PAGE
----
SurfControl's New Look

The new e-mail filter box runs atop a hardened, customized version of Red Hat Linux and includes not only SurfControl's legacy antispam software, but also a raft of protection against viruses, worms and other threats, said Paris Trudeau, senior product marketing manager at SurfControl, a U.K. company with U.S. headquarters in Scotts Valley, Calif. SurfControl licenses the antivirus component from McAfee but develops the rest of the software in-house, Trudeau said.

SurfControl solution providers were jazzed about the new option. "Appliances are a booming market," said Rick Crane, president of Evolution, a Baltimore-based security specialist. "Customers like that they're easy to install, all preconfigured and they don't have to separately license all the software. And there's a belief that because they are customized and run on a locked-down operating system specific to the function, they're more secure."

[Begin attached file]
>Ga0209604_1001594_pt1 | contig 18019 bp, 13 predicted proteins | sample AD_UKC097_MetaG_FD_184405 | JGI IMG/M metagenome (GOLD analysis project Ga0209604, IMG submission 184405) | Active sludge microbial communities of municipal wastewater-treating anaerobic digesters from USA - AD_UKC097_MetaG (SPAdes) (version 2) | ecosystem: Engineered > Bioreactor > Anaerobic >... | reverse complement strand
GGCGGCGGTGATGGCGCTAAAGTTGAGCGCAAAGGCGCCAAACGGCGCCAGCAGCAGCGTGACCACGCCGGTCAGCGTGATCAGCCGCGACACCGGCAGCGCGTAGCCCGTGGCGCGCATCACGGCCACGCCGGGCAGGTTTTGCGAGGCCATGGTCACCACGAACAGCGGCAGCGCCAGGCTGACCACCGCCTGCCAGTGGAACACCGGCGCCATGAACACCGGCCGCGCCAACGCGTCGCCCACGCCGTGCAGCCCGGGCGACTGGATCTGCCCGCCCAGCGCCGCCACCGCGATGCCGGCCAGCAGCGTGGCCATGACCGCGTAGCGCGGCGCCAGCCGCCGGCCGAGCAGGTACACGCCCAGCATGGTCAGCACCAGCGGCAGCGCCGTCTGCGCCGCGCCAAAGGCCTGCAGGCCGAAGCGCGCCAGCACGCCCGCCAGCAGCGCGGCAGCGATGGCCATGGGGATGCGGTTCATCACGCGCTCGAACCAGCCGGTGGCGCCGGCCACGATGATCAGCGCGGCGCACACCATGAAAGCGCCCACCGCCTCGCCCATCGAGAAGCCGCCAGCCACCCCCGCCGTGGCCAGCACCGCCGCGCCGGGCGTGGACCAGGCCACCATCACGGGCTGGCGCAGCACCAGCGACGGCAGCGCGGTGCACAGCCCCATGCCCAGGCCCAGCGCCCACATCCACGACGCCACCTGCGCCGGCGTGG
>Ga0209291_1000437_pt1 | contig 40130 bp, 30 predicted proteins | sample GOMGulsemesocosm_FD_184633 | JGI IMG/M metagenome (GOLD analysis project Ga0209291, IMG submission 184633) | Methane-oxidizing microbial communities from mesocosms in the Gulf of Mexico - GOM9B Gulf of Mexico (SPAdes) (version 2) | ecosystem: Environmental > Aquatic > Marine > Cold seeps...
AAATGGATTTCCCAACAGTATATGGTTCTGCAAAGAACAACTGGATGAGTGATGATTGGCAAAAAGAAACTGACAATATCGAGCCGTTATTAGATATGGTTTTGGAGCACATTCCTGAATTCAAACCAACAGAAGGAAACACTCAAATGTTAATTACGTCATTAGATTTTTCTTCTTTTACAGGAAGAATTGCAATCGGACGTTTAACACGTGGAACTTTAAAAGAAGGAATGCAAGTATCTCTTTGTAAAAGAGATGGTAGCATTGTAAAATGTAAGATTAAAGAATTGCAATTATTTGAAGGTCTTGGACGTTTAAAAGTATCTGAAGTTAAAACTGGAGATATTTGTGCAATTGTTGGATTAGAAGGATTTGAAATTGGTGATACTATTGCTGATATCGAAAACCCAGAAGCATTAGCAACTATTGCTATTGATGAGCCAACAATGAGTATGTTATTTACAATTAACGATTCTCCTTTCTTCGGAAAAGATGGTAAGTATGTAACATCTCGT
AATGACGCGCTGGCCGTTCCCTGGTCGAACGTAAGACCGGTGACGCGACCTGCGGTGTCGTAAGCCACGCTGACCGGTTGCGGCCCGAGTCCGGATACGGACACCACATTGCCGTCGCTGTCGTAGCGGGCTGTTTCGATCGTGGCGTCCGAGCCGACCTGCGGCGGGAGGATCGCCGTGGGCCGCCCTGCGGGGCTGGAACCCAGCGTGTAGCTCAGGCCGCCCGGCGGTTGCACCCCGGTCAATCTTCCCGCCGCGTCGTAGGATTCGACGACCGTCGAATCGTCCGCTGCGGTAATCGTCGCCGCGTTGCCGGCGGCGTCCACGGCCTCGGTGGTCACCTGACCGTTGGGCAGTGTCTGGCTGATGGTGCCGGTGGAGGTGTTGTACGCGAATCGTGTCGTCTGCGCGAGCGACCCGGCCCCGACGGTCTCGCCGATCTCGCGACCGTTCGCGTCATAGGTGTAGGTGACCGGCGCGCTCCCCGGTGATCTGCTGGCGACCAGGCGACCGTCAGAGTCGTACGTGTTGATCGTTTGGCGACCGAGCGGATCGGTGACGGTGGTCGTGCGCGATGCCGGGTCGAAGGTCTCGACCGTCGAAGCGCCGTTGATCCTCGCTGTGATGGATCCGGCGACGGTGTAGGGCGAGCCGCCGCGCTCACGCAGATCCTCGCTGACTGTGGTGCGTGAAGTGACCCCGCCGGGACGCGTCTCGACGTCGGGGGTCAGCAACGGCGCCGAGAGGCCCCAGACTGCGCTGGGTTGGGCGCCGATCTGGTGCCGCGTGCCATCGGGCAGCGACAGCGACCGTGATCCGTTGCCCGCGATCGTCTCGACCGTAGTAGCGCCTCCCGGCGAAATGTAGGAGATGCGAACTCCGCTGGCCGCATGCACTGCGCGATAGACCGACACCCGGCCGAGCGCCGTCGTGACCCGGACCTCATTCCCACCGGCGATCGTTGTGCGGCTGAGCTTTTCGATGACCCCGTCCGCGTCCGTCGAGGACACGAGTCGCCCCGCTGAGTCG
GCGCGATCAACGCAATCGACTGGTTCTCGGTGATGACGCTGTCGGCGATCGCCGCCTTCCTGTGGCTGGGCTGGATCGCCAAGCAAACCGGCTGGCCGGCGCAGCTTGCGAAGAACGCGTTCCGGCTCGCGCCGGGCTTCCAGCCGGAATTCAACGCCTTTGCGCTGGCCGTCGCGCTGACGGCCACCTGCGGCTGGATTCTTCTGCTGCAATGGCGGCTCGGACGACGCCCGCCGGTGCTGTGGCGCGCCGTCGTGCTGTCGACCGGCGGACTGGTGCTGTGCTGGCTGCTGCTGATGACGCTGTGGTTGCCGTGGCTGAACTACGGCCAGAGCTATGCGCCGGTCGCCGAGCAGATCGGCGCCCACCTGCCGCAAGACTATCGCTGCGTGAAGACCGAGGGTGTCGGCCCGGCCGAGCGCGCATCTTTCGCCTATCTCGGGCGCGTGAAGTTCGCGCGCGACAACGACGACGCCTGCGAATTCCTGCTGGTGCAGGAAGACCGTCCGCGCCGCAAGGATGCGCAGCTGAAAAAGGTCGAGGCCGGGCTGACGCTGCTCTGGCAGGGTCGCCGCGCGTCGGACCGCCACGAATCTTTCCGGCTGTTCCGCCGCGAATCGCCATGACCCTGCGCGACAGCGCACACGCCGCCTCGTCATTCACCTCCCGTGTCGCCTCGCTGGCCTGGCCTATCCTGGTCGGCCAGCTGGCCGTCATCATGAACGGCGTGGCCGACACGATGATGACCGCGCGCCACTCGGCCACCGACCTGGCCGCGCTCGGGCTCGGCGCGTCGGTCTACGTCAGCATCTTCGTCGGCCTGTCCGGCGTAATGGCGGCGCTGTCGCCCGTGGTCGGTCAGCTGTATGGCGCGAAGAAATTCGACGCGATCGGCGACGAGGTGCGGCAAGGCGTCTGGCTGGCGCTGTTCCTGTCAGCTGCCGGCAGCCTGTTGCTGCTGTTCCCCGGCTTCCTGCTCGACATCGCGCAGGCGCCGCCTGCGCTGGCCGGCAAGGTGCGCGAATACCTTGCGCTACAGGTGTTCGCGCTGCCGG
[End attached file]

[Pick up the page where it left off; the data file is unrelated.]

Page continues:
Gavin Livingstone, president of Bryley Systems, Hudson, Mass., concurred. "A lot of MIS [management information services] guys like the idea of an appliance, so this is sweet," he said.

Industry analysts said e-mail and antispam appliances are a booming market already served by such players as CipherTrust and IronPort Systems.

Sponsored post

Spam has become such a menace that even cash-strapped IT departments continue to spend on technology to stem the flow. In a recent survey by The Radicati Group, 78 percent of respondents said the volume of unsolicited e-mail they receive grew 28 percent in the past six months.

SurfControl RiskFilter models range from the base E10 appliance supporting up to 500 users, listing for $12,900; the E20 for up to 2,000 users, at $26,000; and the E30 for up to 5,000 users, at $49,000.